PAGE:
DETROIT–Using a titration protocol with continuous positive airway pressure (CPAP) and then positive (PAP) with oxygen effectively eliminates central sleep apnea (CSA) in veterans with underlying comorbid conditions and prescription opioid use, according to a new study from the John D. Dingell Veterans Affairs Medicine Center in Detroit.1
Noting that (PAP) titration protocols for CSA are poorly defined, the authors used retrospective chart review to determine the impact of a stepwise titration protocol using PAP therapy and supplemental oxygen in a sleep clinic population of patients with multiple comorbid conditions and particularly with prescription opioid drug use.
They point out that CPAP eliminates central apneas in 50% of CSA cases, while CPAP in combination with oxygen is effective in an additional 25%.
“There are no standard therapies for the management of central sleep apnea (CSA),” the authors explained in the Journal of Clinical Sleep Medicine article. “Either positive pressure therapy (PAP) or supplemental oxygen (O(2)) may stabilize respiration in CSA by reducing ventilatory chemoresponsiveness. Additionally, increasing opioid use and the presence of comorbid conditions in U.S. veterans necessitates investigations into alternative titration protocols to treat CSA.”
With 162 patients diagnosed with CSA, the protocol was effective in eliminating CSA in 84% of patients. CPAP was effective in 48%, while CPAP plus oxygen was effective in an additional 25%. BPAP with oxygen was effective in 11%, but the remaining 16% were nonresponders.
Of the patients with CSA, 47 (29%) were on prescribed opioid therapy for chronic pain. For them, CPAP, CPAP+O(2), or BPAP+O(2) eliminated CSA in 54%, 28%, and 10% cases, respectively.
1.Chowdhuri S, Ghabsha A, Sinha P, Kadri M, Narula S, Badr MS. Treatment of Central Sleep Apnea in US Veterans. J Clin Sleep Med. 2012 Oct 15;8(5):555-63. doi: 10.5664/jcsm.2156. PubMed PMID: 23066368; PubMed Central PMCID: PMC3459202.
Quick Stress Reduction Technique Improves Sleep for Heart Patients
BETHESDA, MD — An easy 10-minute stress reduction technique can substantially improve sleep quality, according to researchers from Walter Reed National Military Medical Center.
The 10-minute Tension Tamer was tested on 334 patients in a heart health program. Subjects attended a 30-minute introductory workshop, then were given instruction and guided opportunities to practice 10-minute Tension Tamers over the course of four 30-minute visits with a stress-management specialist.
Their study was presented at CHEST 2012, the annual meeting of the American College of Chest Physicians, held in October in Atlanta.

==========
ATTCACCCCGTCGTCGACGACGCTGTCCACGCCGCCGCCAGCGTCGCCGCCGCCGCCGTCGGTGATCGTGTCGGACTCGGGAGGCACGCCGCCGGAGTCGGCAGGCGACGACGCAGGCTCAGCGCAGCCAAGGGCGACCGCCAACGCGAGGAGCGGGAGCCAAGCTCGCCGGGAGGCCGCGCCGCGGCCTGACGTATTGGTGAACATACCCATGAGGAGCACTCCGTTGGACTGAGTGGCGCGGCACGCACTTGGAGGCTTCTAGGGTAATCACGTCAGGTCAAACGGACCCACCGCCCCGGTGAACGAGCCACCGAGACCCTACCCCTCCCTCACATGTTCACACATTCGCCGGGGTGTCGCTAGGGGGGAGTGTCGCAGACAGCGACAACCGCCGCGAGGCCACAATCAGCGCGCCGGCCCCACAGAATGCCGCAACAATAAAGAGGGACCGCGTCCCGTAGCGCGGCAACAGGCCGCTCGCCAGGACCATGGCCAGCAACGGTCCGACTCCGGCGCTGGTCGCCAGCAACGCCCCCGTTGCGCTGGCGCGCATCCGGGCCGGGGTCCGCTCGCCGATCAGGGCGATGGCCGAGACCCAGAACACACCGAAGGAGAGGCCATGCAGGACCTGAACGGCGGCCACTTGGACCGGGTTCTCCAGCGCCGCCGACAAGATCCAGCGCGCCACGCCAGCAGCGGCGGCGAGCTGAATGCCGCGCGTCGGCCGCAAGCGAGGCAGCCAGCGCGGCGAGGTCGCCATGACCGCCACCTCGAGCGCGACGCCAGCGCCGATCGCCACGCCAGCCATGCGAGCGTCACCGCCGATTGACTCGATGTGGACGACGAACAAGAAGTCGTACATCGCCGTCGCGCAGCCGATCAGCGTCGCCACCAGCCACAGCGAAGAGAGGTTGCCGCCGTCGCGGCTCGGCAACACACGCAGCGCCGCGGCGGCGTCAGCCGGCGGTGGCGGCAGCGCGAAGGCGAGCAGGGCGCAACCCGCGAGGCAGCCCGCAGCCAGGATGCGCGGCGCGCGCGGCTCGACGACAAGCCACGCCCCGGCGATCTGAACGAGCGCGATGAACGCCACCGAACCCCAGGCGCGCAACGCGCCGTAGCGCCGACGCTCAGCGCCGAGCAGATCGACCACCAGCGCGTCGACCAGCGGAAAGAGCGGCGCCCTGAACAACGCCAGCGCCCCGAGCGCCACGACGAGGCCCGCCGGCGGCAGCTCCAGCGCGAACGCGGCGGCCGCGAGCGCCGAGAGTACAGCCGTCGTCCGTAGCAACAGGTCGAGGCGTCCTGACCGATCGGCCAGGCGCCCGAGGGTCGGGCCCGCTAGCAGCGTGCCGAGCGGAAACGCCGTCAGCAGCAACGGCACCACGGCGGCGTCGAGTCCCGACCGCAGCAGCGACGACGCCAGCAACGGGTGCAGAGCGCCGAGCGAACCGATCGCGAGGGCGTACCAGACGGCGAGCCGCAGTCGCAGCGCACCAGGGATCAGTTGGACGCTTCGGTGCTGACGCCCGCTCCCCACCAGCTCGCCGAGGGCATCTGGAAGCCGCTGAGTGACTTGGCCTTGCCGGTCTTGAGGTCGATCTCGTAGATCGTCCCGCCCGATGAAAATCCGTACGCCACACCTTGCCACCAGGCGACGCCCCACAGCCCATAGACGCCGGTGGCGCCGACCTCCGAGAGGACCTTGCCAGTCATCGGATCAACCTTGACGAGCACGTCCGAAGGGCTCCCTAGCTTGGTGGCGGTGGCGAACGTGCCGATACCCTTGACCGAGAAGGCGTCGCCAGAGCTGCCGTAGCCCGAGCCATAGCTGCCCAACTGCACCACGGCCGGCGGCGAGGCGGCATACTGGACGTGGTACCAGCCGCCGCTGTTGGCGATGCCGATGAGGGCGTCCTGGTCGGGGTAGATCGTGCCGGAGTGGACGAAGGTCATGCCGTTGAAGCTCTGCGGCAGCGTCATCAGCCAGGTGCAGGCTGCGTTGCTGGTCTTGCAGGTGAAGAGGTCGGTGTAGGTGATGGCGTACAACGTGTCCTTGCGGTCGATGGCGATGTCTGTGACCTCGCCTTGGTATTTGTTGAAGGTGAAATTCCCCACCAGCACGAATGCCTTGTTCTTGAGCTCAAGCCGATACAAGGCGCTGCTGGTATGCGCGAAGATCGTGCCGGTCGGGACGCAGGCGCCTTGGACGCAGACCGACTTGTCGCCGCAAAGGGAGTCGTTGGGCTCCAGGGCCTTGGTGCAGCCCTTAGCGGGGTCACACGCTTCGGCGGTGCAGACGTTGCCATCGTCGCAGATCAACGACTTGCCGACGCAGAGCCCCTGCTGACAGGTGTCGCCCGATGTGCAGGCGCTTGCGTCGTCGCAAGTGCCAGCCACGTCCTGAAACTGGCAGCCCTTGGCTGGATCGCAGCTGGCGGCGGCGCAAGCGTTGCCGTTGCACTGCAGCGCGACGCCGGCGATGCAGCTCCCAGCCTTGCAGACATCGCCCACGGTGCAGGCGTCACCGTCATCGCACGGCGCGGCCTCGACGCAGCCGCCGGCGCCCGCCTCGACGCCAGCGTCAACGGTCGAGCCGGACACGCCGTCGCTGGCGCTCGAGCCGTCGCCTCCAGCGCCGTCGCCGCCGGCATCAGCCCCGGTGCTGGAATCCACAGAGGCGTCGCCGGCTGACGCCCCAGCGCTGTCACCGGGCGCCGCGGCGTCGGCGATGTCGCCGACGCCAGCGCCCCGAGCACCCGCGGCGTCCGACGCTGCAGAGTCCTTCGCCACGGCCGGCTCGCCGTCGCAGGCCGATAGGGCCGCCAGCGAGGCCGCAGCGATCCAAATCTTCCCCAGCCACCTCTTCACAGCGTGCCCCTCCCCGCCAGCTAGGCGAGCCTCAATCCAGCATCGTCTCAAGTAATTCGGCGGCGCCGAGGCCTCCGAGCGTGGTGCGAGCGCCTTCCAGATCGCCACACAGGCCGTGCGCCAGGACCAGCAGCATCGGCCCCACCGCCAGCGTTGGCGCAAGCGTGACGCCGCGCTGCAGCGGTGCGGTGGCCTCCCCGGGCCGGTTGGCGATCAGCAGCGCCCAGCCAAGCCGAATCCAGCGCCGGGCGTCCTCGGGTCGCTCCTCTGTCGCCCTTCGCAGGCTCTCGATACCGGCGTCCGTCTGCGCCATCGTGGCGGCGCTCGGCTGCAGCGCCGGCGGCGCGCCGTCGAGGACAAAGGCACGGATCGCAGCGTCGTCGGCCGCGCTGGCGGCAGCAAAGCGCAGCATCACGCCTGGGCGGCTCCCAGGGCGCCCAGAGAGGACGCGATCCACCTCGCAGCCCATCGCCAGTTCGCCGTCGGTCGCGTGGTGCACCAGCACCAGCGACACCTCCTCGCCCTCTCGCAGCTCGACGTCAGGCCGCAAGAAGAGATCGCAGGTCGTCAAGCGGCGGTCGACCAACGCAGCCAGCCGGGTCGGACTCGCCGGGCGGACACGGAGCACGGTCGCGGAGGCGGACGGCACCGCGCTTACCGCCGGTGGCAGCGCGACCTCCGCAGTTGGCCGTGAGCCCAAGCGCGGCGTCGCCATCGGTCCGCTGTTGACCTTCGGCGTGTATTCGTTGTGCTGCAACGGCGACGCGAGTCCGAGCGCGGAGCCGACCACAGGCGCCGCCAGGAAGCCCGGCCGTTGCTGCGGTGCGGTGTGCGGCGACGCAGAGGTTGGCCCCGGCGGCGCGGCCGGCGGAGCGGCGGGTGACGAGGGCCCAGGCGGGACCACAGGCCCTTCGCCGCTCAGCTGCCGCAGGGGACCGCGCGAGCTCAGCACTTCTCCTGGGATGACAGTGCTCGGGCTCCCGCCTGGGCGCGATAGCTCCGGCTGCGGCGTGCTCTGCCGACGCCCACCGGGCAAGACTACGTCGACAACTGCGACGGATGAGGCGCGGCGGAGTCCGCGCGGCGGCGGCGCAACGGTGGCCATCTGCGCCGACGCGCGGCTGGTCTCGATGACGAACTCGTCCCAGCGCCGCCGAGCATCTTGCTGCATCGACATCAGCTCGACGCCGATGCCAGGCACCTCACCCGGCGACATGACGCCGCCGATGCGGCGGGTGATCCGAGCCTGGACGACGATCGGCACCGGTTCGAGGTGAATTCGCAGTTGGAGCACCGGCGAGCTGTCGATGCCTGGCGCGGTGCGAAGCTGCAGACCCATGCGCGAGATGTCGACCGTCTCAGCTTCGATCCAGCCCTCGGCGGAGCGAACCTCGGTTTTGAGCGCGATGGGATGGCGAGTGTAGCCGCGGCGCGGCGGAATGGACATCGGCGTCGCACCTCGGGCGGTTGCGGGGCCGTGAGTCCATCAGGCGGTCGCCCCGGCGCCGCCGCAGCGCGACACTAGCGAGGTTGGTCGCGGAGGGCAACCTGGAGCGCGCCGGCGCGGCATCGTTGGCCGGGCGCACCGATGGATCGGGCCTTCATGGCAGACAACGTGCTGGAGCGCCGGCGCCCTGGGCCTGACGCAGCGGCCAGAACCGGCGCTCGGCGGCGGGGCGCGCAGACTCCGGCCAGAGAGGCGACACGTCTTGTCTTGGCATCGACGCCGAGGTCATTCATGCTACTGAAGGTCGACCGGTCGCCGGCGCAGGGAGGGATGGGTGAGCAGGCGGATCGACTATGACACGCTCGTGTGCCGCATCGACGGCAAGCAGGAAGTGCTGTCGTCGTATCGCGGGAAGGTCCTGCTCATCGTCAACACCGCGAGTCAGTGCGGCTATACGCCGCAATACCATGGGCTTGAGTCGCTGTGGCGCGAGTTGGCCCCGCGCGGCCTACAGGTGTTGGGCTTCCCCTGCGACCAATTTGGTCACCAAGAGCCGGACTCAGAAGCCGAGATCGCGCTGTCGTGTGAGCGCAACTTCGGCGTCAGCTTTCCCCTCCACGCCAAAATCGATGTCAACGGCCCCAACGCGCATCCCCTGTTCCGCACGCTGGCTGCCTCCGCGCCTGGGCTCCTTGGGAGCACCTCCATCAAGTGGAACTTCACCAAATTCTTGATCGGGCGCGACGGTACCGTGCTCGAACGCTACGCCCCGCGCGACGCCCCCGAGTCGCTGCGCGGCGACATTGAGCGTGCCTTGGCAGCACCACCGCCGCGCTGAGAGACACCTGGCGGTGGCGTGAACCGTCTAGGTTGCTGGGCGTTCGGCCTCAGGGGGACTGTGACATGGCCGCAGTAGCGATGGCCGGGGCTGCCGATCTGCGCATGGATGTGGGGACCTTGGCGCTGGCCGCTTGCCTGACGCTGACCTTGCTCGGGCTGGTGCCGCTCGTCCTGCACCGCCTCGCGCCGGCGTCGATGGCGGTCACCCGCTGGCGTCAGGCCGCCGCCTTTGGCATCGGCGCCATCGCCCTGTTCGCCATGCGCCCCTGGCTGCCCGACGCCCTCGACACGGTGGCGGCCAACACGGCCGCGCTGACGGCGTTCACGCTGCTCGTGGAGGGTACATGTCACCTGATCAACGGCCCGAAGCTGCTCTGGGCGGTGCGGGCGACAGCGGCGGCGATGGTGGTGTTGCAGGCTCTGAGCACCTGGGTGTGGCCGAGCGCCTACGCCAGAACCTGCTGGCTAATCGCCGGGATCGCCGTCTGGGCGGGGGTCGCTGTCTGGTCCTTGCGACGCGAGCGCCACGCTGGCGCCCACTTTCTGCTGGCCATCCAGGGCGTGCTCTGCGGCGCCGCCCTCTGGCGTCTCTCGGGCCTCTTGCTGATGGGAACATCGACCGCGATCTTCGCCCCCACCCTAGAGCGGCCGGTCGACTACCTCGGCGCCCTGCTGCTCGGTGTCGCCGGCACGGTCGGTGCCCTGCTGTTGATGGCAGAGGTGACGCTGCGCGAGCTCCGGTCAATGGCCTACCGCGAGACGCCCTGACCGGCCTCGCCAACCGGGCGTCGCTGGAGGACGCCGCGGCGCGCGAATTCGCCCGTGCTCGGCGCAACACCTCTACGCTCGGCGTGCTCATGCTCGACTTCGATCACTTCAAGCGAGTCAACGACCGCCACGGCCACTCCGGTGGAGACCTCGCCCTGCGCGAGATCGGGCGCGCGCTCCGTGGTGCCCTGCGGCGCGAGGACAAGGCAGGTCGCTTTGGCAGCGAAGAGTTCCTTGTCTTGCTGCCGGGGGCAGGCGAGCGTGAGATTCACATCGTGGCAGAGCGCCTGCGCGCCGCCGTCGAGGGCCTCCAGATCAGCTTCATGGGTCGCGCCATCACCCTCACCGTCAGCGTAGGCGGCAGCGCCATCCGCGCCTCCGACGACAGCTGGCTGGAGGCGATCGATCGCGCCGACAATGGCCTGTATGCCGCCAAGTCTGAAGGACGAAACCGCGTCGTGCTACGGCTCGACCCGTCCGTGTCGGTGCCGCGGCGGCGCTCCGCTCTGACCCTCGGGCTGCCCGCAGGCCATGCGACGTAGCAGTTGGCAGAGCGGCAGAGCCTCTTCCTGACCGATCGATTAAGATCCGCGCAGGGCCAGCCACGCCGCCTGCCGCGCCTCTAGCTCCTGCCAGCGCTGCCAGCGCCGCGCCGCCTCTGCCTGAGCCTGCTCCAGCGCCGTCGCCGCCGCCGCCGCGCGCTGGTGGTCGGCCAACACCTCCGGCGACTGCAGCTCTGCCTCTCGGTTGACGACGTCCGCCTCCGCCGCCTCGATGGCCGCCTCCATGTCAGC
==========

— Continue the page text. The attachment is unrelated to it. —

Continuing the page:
“A growing body of evidence substantiates the important roles of stress and sleep in cardiovascular disease,” according to the authors. “We sought to determine the effect of a brief, portable stress reduction technique, the ten-minute Tension Tamer on improvement of stress levels and sleep parameters in a heart health program.”
Involving deep breathing and imagery selected by the patients, the brief technique is designed to be used at bedtime. Of the study group, 65% improved their perceived stress by 6.6 points, although those who did not respond to the treatment showed worsened stress levels by 4.6 points.
The majority of the group helped by the stress reduction exercise also reported better sleep quality, decreased sleep latency and decreased fatigue.
The study group with mean age of 55.7 years included adult men and women self-referred or referred to the Integrative Cardiac Health Project. All were assessed for levels of perceived stress and sleep quality using validated surveys.
The authors concluded that “a novel stress reduction technique, the ten-minute Tension Tamer, can reduce perceived stress levels in a majority of subjects resulting in improved sleep quality, decreased sleep latency and improved fatigue.”
They suggested that using a portable stress-reduction technique in short intervals “may be a unique approach to improve cardiovascular risk through sleep improvement.”
1. Kashani M, Eliasson A, Bailey K, Vernalis M. Novel Stress Reduction Technique Improves Sleep and Fatigue. CHEST. October 2012;142(4_MeetingAbstracts):1052A-1052A. doi:10.1378/chest.136173
When Terrence O’Neil, MD, retired as chief of nephrology at the James H. Quillen VAMC in Johnson City in December 2016, he left in his wake decades of work treating kidney disease—nearly 35 years in the Air Force and DoD, plus 11 more at VA.
A long sought-after bill that would make it easier for Blue Water Navy veterans to receive Agent Orange benefits has been passed by a key House of Representatives committee.